Chicago style is especially popular in historical research.
When developing a historical explanation from multiple primary sources, using footnotes instead of inserting parenthetical information allows the reader to focus on the evidence instead of being distracted by the publication information about that evidence.
There are many styles of referencing; the two most common systems are Harvard and Numeric. In the text use the surname(s) of the author(s) and the year of publication.
References should then be listed alphabetically by author at the end of the work, with the year of publication placed immediately after the author's name.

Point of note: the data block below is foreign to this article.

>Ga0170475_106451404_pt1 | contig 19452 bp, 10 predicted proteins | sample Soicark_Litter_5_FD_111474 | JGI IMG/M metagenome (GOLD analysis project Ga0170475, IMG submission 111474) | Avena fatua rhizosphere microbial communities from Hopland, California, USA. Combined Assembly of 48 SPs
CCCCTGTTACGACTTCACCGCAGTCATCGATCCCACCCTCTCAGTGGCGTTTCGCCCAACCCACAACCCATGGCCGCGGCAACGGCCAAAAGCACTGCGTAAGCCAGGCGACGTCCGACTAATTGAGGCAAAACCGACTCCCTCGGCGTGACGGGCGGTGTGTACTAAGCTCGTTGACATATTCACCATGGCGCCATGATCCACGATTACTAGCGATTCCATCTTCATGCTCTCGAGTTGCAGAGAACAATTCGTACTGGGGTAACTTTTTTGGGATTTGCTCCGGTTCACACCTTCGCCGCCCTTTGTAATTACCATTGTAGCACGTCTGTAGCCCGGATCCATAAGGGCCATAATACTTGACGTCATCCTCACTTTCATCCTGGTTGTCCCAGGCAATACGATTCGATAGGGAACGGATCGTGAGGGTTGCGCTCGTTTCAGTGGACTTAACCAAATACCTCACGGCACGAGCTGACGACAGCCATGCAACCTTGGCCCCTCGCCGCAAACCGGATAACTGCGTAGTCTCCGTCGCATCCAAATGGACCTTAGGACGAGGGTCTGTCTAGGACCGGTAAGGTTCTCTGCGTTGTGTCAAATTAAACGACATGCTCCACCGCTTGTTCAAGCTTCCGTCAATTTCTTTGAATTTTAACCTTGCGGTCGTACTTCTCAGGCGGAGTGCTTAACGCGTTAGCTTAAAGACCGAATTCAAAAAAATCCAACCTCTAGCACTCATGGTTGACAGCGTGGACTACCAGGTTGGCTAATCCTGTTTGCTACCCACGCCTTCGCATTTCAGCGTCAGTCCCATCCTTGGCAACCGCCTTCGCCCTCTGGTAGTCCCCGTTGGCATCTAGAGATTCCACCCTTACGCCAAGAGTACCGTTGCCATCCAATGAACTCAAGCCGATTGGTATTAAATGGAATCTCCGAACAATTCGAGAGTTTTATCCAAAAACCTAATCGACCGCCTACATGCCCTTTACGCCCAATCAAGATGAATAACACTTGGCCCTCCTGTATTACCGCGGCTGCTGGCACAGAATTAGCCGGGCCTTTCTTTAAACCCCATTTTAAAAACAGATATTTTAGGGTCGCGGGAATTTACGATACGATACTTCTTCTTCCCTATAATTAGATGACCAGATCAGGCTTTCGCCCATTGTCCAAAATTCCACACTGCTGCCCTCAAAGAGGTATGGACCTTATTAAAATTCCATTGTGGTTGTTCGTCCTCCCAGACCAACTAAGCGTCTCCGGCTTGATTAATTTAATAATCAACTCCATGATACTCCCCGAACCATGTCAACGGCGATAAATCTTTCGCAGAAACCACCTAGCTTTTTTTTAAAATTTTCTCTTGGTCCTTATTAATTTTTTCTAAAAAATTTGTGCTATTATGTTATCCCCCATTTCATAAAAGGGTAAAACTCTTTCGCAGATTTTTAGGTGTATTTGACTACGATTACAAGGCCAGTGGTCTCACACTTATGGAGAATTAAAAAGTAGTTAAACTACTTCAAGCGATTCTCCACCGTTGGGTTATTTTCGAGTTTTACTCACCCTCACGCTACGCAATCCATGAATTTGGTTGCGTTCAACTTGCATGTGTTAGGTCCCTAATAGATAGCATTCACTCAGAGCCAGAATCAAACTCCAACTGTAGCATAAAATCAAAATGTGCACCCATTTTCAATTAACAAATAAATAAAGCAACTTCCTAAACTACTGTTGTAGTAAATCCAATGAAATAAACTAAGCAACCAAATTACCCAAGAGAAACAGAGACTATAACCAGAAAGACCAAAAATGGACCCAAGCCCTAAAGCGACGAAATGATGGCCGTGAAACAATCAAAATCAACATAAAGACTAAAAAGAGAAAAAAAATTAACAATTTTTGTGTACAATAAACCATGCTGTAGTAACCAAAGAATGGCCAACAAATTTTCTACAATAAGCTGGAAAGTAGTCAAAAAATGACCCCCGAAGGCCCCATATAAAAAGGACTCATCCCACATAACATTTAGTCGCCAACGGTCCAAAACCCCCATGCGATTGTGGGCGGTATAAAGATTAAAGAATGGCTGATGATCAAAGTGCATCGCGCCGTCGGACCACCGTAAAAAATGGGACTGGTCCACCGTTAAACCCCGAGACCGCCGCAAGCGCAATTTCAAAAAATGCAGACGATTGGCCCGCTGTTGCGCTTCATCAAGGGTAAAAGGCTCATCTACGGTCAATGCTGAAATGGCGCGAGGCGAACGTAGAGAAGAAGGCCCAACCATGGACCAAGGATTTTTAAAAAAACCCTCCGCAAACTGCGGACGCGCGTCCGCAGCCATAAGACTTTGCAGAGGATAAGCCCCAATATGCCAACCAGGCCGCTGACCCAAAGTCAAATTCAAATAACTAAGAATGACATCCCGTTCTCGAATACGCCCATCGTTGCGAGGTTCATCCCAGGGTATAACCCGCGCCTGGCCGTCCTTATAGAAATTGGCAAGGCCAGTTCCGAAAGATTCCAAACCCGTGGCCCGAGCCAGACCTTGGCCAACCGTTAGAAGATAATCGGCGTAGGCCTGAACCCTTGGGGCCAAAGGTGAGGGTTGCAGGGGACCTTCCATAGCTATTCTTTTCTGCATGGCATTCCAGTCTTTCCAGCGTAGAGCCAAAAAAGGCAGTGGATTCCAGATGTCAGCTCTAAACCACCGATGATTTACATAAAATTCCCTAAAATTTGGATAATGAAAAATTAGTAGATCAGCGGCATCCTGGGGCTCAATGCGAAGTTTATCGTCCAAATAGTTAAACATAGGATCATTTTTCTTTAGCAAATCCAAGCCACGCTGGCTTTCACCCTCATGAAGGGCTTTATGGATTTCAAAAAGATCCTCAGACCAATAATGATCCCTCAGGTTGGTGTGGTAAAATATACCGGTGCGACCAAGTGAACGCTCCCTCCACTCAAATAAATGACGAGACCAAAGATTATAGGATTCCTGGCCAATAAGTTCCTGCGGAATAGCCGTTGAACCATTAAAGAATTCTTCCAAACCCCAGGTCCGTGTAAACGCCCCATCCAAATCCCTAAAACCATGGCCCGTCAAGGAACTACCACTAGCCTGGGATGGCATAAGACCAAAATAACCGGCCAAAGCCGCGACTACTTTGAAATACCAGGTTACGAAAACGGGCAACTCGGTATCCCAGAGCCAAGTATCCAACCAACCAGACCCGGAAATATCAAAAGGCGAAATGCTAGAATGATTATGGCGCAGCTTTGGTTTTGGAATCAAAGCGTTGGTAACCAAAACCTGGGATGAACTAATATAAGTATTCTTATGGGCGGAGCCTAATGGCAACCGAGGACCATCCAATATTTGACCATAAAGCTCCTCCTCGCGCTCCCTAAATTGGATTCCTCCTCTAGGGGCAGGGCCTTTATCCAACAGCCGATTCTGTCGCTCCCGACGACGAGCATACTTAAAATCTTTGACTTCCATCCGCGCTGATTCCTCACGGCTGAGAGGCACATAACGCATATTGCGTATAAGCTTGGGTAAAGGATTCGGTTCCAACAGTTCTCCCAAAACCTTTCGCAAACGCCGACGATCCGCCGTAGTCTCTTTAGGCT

See Signaling Sources in the Body of Your Paper for more information.
Note: Some works written with MLA or APA style also include what are called discursive footnotes.
Academic disciplines have varying expectations for how to list citation information.
In some instances, even two journals in the same field will use different styles.
In the Numeric system of referencing, numbers inserted in the text refer to a numerical sequence of references at the end.
The first reference is numbered 1, the second 2, and so on.